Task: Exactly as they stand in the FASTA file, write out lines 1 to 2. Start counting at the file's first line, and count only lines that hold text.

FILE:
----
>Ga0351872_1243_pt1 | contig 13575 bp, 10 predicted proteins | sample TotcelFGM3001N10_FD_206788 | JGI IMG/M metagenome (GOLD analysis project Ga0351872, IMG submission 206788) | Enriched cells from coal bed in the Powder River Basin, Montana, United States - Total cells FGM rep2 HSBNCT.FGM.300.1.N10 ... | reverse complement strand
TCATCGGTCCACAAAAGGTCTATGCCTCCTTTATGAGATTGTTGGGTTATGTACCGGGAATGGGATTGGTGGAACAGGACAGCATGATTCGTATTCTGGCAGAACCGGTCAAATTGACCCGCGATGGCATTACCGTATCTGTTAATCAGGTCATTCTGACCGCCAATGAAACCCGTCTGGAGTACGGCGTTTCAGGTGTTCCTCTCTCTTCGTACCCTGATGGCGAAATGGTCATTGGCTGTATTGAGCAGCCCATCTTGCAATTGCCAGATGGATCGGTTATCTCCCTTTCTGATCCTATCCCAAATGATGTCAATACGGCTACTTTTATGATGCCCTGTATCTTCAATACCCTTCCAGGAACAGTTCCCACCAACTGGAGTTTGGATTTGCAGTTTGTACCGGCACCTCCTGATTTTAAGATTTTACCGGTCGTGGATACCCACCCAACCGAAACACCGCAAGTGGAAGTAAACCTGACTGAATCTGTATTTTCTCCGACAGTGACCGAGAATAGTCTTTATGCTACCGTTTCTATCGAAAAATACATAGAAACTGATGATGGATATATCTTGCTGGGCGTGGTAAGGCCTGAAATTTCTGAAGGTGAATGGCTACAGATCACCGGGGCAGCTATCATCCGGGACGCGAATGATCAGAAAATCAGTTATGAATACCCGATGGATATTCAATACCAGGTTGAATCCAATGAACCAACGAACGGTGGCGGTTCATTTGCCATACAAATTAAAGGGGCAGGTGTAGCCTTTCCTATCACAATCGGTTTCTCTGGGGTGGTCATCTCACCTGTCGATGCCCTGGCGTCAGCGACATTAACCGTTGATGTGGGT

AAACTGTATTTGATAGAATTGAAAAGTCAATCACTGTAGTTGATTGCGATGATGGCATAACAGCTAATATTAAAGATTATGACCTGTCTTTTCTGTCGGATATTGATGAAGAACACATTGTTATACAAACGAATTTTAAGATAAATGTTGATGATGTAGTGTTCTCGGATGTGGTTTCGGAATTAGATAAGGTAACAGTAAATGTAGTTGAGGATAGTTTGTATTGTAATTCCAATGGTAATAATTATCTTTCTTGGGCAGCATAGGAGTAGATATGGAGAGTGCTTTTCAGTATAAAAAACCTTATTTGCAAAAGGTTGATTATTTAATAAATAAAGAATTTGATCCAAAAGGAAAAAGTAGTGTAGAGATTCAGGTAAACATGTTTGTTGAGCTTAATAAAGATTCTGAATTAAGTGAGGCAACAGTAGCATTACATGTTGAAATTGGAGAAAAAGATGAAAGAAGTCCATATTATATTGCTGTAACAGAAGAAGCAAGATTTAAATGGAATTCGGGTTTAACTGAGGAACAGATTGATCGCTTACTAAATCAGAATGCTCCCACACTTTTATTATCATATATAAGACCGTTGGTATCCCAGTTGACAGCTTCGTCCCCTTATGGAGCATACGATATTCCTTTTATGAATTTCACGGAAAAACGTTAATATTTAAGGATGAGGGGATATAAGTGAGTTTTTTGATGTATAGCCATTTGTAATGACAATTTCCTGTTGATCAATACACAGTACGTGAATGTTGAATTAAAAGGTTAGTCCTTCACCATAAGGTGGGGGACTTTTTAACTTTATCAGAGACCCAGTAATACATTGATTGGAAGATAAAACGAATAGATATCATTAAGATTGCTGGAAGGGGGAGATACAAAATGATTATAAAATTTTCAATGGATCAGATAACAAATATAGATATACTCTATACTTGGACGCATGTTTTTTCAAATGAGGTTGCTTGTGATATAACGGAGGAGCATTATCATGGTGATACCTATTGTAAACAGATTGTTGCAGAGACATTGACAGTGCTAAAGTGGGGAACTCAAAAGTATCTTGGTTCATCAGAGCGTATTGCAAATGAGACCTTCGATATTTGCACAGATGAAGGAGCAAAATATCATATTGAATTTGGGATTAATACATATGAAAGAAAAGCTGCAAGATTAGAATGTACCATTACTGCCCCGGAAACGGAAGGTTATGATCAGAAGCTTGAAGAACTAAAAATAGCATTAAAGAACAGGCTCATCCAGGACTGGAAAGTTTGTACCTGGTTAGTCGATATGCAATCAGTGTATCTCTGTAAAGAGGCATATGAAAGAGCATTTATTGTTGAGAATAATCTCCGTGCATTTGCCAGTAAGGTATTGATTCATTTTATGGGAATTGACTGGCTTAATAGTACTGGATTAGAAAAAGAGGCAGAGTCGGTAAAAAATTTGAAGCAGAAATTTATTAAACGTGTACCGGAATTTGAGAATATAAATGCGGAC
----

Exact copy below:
>Ga0351872_1243_pt1 | contig 13575 bp, 10 predicted proteins | sample TotcelFGM3001N10_FD_206788 | JGI IMG/M metagenome (GOLD analysis project Ga0351872, IMG submission 206788) | Enriched cells from coal bed in the Powder River Basin, Montana, United States - Total cells FGM rep2 HSBNCT.FGM.300.1.N10 ... | reverse complement strand
TCATCGGTCCACAAAAGGTCTATGCCTCCTTTATGAGATTGTTGGGTTATGTACCGGGAATGGGATTGGTGGAACAGGACAGCATGATTCGTATTCTGGCAGAACCGGTCAAATTGACCCGCGATGGCATTACCGTATCTGTTAATCAGGTCATTCTGACCGCCAATGAAACCCGTCTGGAGTACGGCGTTTCAGGTGTTCCTCTCTCTTCGTACCCTGATGGCGAAATGGTCATTGGCTGTATTGAGCAGCCCATCTTGCAATTGCCAGATGGATCGGTTATCTCCCTTTCTGATCCTATCCCAAATGATGTCAATACGGCTACTTTTATGATGCCCTGTATCTTCAATACCCTTCCAGGAACAGTTCCCACCAACTGGAGTTTGGATTTGCAGTTTGTACCGGCACCTCCTGATTTTAAGATTTTACCGGTCGTGGATACCCACCCAACCGAAACACCGCAAGTGGAAGTAAACCTGACTGAATCTGTATTTTCTCCGACAGTGACCGAGAATAGTCTTTATGCTACCGTTTCTATCGAAAAATACATAGAAACTGATGATGGATATATCTTGCTGGGCGTGGTAAGGCCTGAAATTTCTGAAGGTGAATGGCTACAGATCACCGGGGCAGCTATCATCCGGGACGCGAATGATCAGAAAATCAGTTATGAATACCCGATGGATATTCAATACCAGGTTGAATCCAATGAACCAACGAACGGTGGCGGTTCATTTGCCATACAAATTAAAGGGGCAGGTGTAGCCTTTCCTATCACAATCGGTTTCTCTGGGGTGGTCATCTCACCTGTCGATGCCCTGGCGTCAGCGACATTAACCGTTGATGTGGGT